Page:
In the beginning there was the word.
To the surprise of some constituents who thought county executive Pat Ryan had more than enough to do running a $330 million government, dealing with a generational pandemic and restoring the crippled economy he inherited two years ago, he announced last week the launch of a $250,000 crusade beyond the borders of Ulster to inform people about what a wonderful job he’s been doing therein. God knows hometown folks have been saturated with glowing publicity on an almost daily basis. This one will be directed at outlanders.
And for those few who worry about the temptation of potential abuse, not a dime will come from county coffers or, apparently, from his own bulging campaign war chest. Ryan advises that he’ll raise fresh cash from donors eager to spread his progressive message, which probably means fat cats from the city. To paraphrase Willie Sutton: that’s where the money is.
Make no mistake. This outreach operation has all the elements of a formal campaign. But for what? Given his sterling performance during the now receding pandemic – not to mention aggressive attention to even minor issues – Ryan could reasonably expect to retire in maybe 30 years as executive-for-life.
But as a friend of mine observed many years ago, “These guys have a way of moving up.” (More on that revealing story later.)
It could be said that Ryan took a step back when he ran for county executive in 2019 after former exec Mike Hein resigned for a high-paying position in the Cuomo administration.
Remember, Ryan started his political career near the top, as a candidate in a Democratic primary for congress in 2018. Ryan finished a strong second in that seven-way melee, outspent by eventual winner Antonio Delgado of Rhinebeck. When opportunity presented itself less than a year later (the Hein departure) Ryan, well-oiled machine in place, was off to the races.
So where does he go now, back to the future? County government can be interesting and challenging, but it’s still county. Like his predecessor, whom he rarely mentions by name, Ryan is after greener pastures.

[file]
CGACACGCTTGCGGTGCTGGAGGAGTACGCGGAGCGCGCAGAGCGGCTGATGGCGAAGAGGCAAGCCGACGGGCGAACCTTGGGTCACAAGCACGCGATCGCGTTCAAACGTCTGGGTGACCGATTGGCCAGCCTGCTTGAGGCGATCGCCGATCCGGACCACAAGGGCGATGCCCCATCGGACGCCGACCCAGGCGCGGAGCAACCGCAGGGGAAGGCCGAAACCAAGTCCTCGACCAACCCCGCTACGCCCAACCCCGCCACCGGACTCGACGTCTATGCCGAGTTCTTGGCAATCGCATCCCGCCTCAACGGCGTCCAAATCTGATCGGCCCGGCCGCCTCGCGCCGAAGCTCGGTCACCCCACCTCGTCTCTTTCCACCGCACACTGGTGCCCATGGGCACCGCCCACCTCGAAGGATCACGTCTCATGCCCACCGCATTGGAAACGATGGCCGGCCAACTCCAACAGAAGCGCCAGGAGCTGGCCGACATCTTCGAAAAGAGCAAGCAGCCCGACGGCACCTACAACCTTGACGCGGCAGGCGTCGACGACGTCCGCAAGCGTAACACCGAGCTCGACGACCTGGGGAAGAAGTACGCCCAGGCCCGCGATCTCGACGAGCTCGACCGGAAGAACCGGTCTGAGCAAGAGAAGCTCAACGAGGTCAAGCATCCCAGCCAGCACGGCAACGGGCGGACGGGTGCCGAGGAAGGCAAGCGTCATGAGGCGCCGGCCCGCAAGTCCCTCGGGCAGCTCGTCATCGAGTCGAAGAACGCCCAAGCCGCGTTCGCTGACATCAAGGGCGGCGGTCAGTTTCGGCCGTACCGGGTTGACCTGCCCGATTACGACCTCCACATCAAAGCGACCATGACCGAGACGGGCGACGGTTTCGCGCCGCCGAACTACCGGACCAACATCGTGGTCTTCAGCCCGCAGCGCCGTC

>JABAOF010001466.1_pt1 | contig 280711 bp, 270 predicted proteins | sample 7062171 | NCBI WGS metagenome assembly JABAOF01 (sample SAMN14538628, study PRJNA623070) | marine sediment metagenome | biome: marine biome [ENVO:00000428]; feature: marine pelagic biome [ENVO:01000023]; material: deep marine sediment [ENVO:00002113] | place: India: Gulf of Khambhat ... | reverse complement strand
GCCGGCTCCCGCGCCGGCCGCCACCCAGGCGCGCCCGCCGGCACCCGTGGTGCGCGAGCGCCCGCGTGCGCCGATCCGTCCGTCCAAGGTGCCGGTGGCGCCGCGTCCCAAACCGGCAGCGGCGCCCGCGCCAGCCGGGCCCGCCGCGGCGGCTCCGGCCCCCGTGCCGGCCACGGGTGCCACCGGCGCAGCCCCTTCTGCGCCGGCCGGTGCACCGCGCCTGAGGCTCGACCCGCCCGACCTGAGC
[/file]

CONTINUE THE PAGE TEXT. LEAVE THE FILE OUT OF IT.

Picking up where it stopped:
And what better way to sow those oats than by grazing around the region – the state? – from one speaking engagement to the next, preaching the gospel of good, progressive government?
The machine will take care of business back home.
ELECTONS HAVE CONSEQUENCES – Some years ago, a candidate for alderman was knocking on doors in midtown when he encountered a young woman with an agenda of her own.
“How do you stand on abortion?”, she asked the candidate. (It had been law for a number of years.)
Taken aback, he hadn’t heard that question before, the candidate demurred.
“I’m running for alderman,” she told me he said. “We’ll never vote on anything like that.”
“I know,” she replied. “But you guys have a way of moving up. You might be a state legislator someday, so I want to know your position now.”
“Fair enough,” he said. “I am a practicing Catholic and I believe in my church’s teaching on abortion.”
“And?” she said.
“I am pro-life. I hope you understand,” he said.
“Thank you,” she said. “But I hope you understand. I cannot vote for you.”
HIGH TIMES – In an unlikely collision, Assemblyman Kevin Cahill, D-Kingston, Sheriff Juan Figueroa, and Saugerties police chief Joe Sinagra got into it recently over new marijuana laws enacted by the state in March.
Sinagra, a bigger publicity hound than even the county executive, if that is even possible, got front page coverage by raising questions about enforcing the law against people under 21. The chief said only that he’d enforce the law just as soon as state officials spelled out the details. Cahill, who voted for the legislation and probably knows more about it than any cop in Ulster County, groused that Sinagra might have been raising the issue for “political gain.”
Why, sure he was. Sinagra wants to be sheriff more than a fleet of new prowl cars. As a top cop from the largest town in the county, he could be a serious threat. Cahill, as Ulster’s senior elected Democrat, was just protecting his sheriff’s butt, and by the way, enhancing his status as party elder statesman.
Voters will be heard when the sheriff announces for another four-year term next year.
Footnote: The paper of record described Cahill as the assemblyman who represents Saugerties. Cahill traded contentious Saugerties for Rhinebeck/Red Hook in the last reapportionment ten years ago. Republican Chris Teague from Schoharie represents Sawyertown in the Assembly these days.